Outlaw by Stephen Davies

Outlaw goes on sale in a couple of weeks.  It’s another book passed on to me by a publisher’s rep a couple of months ago, with a promise that it is an absolutely fantastic boy book.  Action, adventure, the whole deal.

And, you know, it was pretty good.  Davies tells the story of Jake Knight, a fifteen-year-old completely bored with his stuffy British boarding school.  To spice up his life he creates urban adventures with his friends – elaborate games of “find the thimble” using GPS and parkour skills to find and hide objects in improbable areas around town.  When he breaks into a local prison to retrieve an item, Jake is kicked out of school for the rest of the semester.  To his delight, he is sent back to his current family home – in Burkina Faso in West Africa.  His dad is the British Ambassador there, and as Jake arrives he fantasizes about the adventures he could have in Africa.

Because this is a novel, Jake’s desire is granted with a vengeance – he and his younger sister are kidnapped from an elaborate dinner.  They are taken to the desert and find themselves among thieves, terrorists, outlaws, and at the centre of a large military conspiracy.

What I liked:

The action is well done.  I liked the parkour and building hopping.  Technology was well-integrated into the story and rather believable.  The evil gold companies and Robin Hood themes running through the story were fun and appealing.  The character of Yakuuba Sor, the outlaw they run into, was absolutely fantastic; it is impossible not to fall in love with him a little.  The use of African languages and a bit of French added depth, and I so enjoyed all the African proverbs.  Finally, I was won over a bit by the fact that this is an honourable book, written by someone who lives in Africa, used actual places and cultures, and who is concerned to educate and inform people about the issues of the region.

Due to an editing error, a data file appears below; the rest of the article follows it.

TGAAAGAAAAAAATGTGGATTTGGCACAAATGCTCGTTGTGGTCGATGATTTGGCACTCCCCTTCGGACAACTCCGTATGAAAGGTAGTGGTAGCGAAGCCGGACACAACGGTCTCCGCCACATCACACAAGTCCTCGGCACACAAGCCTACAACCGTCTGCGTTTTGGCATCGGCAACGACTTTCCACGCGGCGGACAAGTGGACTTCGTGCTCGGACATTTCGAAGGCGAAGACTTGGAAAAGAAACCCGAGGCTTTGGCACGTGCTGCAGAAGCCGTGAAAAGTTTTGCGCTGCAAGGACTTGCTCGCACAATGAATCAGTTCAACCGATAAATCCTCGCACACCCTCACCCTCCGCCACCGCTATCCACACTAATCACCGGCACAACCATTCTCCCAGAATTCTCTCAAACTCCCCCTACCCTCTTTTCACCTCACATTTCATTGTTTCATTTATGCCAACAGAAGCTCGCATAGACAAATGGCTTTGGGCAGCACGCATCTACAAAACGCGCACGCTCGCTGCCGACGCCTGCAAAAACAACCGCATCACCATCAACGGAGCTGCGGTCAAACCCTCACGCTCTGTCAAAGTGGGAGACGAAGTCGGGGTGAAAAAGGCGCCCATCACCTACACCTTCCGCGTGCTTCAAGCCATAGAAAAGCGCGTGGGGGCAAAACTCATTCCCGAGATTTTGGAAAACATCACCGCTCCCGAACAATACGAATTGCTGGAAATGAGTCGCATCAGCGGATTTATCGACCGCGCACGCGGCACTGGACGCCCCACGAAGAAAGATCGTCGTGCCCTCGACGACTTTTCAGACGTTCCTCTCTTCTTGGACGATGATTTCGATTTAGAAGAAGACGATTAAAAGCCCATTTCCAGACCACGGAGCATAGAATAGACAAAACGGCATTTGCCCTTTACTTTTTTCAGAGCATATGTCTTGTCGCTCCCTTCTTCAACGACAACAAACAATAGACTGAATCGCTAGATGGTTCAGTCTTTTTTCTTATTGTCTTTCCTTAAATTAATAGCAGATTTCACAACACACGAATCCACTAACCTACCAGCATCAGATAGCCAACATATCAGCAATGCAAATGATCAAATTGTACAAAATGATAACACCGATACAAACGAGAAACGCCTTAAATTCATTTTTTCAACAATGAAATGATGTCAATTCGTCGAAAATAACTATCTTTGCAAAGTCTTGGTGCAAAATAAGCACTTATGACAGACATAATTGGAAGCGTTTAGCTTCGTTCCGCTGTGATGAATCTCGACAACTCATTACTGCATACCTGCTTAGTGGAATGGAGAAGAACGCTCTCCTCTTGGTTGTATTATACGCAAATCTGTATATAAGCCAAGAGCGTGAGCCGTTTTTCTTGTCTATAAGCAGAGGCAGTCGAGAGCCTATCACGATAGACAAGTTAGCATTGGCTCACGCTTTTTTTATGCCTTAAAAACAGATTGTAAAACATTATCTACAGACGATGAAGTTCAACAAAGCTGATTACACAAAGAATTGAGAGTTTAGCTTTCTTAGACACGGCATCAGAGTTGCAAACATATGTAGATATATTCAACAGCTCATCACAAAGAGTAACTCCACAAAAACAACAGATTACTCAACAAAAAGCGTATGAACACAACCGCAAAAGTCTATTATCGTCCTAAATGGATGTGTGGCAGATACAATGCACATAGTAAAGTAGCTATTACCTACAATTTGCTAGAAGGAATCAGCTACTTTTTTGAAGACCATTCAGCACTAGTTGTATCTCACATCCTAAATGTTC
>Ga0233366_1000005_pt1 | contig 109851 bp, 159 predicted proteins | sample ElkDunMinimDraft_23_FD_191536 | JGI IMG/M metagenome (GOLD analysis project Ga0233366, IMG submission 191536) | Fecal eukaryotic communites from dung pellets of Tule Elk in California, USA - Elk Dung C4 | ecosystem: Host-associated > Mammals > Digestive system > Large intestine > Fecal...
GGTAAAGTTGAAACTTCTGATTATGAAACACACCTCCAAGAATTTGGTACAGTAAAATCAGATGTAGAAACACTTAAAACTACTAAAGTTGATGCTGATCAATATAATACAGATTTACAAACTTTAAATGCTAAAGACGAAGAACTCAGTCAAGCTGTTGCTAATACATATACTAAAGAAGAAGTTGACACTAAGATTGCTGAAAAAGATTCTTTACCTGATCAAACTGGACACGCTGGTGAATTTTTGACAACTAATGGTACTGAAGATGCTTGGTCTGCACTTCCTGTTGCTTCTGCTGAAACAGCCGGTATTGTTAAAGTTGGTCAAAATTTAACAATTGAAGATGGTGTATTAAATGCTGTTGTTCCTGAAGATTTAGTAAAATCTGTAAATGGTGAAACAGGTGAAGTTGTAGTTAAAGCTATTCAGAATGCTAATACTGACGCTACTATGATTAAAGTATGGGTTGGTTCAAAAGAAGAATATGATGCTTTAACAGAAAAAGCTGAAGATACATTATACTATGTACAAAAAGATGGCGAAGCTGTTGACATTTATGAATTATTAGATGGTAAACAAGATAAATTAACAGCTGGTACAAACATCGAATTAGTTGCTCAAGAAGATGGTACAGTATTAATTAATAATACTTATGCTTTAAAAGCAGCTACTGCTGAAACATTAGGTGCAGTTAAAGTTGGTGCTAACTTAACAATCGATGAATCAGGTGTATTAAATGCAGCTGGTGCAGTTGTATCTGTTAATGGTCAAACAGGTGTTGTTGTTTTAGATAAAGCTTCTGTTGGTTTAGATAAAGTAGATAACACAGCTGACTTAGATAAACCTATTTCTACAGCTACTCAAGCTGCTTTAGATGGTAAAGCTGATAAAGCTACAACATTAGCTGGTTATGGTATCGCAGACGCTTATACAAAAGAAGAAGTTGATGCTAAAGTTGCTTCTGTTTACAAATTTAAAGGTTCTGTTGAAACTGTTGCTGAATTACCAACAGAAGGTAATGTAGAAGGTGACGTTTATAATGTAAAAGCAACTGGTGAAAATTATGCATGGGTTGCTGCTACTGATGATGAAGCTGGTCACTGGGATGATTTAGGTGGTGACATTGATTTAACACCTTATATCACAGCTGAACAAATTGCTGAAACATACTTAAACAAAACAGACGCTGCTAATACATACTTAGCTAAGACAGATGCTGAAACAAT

What I didn’t like:

The simplicity of some of the supporting characters, like Jake’s rather one-note mom.  The inconsistent reading level was also frustrating.   Except for a shocking bit of violence, Outlaw would be fine for ages 10 or 11 and up; because of that one scene, I wouldn’t want to give it to anyone under 12 or 13, even though the story and writing level is generally pitched younger.  Jake’s sister frequently bothered me – I wanted either more or less from her.  She obviously had stuff going on (like a crush on Yakuuba, I think), but she came off as rather flat all the same.

Overall, a good action-adventure.  I would probably recommend buying it in paperback rather than hardcover.  But the setting and story combine to make it a relatively unique and fun read, with important enough themes to make it a somewhat thoughtful book.

 (The much-superior British cover)

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Filed under Just Read, Middle Grade Fiction, Young Adult books

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